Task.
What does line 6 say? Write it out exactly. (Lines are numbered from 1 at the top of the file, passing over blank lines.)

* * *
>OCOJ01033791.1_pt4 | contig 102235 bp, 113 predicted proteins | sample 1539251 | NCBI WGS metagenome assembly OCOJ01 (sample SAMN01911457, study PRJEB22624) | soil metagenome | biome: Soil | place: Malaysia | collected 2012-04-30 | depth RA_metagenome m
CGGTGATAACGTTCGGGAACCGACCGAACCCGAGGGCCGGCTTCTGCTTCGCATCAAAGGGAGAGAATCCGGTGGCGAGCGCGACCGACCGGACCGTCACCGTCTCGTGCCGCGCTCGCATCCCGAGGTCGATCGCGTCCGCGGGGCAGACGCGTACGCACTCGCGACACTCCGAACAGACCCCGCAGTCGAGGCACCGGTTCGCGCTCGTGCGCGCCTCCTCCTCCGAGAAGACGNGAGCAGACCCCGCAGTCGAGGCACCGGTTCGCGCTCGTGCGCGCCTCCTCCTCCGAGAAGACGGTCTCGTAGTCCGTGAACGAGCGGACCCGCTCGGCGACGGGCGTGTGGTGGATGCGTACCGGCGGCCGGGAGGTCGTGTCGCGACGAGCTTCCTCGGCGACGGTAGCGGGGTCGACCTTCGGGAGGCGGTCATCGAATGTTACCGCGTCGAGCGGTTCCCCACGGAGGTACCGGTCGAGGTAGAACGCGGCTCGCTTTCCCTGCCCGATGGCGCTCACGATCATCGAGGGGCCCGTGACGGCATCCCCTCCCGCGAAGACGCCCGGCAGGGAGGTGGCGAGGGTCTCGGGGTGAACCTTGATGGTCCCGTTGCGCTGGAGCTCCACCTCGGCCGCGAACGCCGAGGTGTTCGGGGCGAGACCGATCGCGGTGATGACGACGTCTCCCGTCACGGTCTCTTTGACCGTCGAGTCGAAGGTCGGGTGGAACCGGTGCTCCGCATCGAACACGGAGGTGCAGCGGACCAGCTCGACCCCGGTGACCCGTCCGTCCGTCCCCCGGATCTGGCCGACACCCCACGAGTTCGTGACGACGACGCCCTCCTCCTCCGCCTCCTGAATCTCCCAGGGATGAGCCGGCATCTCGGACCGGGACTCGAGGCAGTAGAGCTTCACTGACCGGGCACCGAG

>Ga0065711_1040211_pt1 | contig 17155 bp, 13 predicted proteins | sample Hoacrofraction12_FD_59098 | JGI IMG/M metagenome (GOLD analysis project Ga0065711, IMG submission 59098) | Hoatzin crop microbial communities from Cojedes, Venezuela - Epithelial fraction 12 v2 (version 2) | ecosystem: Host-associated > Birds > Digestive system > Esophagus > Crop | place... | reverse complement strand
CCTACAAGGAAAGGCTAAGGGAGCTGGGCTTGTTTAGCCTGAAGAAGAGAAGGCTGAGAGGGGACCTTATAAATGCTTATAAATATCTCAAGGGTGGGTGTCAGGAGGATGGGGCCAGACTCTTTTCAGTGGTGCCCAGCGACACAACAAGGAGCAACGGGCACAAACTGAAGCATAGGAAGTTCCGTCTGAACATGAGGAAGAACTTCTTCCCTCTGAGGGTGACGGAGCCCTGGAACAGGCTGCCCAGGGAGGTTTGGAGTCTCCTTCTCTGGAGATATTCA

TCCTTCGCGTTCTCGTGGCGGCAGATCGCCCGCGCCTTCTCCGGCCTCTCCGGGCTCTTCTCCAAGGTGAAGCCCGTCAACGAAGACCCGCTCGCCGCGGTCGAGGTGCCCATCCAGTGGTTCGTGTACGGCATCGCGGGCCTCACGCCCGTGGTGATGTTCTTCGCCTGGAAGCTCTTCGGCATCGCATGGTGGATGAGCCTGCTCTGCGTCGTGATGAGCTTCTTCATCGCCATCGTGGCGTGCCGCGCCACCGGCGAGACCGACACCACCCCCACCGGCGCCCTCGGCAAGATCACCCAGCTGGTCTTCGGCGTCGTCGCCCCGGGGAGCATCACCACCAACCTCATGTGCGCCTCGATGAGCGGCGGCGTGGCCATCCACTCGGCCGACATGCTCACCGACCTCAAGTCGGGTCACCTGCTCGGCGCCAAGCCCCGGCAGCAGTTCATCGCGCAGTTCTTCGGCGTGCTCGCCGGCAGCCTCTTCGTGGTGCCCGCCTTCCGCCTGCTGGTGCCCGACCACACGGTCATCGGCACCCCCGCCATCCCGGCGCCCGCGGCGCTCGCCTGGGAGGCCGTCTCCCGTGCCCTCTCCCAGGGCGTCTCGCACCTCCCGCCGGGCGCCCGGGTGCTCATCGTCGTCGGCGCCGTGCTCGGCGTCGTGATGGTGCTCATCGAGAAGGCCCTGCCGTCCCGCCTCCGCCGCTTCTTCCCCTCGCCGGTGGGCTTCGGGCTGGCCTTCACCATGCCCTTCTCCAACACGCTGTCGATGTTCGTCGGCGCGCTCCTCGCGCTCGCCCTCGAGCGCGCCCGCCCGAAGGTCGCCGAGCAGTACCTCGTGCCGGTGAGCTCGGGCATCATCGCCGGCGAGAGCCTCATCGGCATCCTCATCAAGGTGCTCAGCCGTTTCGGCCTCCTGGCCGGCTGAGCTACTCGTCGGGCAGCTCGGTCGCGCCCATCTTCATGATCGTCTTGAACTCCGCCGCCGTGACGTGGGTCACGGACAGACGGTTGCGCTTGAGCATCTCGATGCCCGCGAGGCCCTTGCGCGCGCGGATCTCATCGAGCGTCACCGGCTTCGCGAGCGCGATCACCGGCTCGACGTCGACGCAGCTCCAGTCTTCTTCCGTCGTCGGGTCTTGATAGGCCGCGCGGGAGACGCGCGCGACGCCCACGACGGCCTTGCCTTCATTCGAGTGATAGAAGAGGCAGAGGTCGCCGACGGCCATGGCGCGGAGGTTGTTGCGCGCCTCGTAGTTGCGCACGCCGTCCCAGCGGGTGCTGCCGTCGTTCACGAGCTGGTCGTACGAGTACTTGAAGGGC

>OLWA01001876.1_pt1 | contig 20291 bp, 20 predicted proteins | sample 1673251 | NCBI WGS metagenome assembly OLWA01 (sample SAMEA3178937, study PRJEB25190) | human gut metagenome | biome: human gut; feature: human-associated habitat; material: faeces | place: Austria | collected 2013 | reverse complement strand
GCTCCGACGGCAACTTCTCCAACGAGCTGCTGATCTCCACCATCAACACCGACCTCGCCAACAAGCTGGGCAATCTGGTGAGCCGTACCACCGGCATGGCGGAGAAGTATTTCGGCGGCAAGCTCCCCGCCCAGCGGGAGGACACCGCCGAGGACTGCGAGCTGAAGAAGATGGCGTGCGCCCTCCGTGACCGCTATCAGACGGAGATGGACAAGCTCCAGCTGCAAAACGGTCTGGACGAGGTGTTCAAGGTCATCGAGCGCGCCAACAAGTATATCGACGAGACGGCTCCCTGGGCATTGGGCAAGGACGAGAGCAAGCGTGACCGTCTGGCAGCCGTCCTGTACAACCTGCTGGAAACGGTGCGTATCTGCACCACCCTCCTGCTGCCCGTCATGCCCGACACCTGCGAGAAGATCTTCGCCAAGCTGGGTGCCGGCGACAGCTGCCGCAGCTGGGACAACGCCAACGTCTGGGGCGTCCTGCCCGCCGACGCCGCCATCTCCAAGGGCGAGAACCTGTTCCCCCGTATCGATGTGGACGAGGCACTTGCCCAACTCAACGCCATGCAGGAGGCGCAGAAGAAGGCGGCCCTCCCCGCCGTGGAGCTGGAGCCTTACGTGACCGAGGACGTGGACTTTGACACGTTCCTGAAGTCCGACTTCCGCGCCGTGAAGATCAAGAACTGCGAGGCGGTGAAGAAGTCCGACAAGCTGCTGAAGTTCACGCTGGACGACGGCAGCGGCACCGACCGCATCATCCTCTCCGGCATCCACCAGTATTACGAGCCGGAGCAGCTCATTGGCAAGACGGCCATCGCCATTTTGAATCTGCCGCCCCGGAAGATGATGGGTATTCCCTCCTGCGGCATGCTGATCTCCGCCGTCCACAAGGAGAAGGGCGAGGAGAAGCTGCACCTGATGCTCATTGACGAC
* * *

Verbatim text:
>OLWA01001876.1_pt1 | contig 20291 bp, 20 predicted proteins | sample 1673251 | NCBI WGS metagenome assembly OLWA01 (sample SAMEA3178937, study PRJEB25190) | human gut metagenome | biome: human gut; feature: human-associated habitat; material: faeces | place: Austria | collected 2013 | reverse complement strand